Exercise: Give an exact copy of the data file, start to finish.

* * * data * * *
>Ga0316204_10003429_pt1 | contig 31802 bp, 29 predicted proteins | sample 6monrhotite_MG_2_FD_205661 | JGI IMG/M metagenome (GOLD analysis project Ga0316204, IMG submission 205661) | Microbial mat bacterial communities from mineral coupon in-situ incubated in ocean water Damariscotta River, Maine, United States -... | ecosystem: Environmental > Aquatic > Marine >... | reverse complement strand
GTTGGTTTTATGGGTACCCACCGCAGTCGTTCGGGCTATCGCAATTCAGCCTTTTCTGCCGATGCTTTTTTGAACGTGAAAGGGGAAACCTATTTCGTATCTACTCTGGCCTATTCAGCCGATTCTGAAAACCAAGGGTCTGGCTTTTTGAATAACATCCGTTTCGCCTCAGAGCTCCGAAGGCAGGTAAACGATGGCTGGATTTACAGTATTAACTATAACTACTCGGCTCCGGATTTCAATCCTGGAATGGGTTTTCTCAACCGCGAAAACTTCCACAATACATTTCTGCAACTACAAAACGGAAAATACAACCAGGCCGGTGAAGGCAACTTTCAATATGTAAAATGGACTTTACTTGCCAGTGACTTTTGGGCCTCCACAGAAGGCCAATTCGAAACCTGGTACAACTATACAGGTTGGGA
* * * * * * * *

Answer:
>Ga0316204_10003429_pt1 | contig 31802 bp, 29 predicted proteins | sample 6monrhotite_MG_2_FD_205661 | JGI IMG/M metagenome (GOLD analysis project Ga0316204, IMG submission 205661) | Microbial mat bacterial communities from mineral coupon in-situ incubated in ocean water Damariscotta River, Maine, United States -... | ecosystem: Environmental > Aquatic > Marine >... | reverse complement strand
GTTGGTTTTATGGGTACCCACCGCAGTCGTTCGGGCTATCGCAATTCAGCCTTTTCTGCCGATGCTTTTTTGAACGTGAAAGGGGAAACCTATTTCGTATCTACTCTGGCCTATTCAGCCGATTCTGAAAACCAAGGGTCTGGCTTTTTGAATAACATCCGTTTCGCCTCAGAGCTCCGAAGGCAGGTAAACGATGGCTGGATTTACAGTATTAACTATAACTACTCGGCTCCGGATTTCAATCCTGGAATGGGTTTTCTCAACCGCGAAAACTTCCACAATACATTTCTGCAACTACAAAACGGAAAATACAACCAGGCCGGTGAAGGCAACTTTCAATATGTAAAATGGACTTTACTTGCCAGTGACTTTTGGGCCTCCACAGAAGGCCAATTCGAAACCTGGTACAACTATACAGGTTGGGA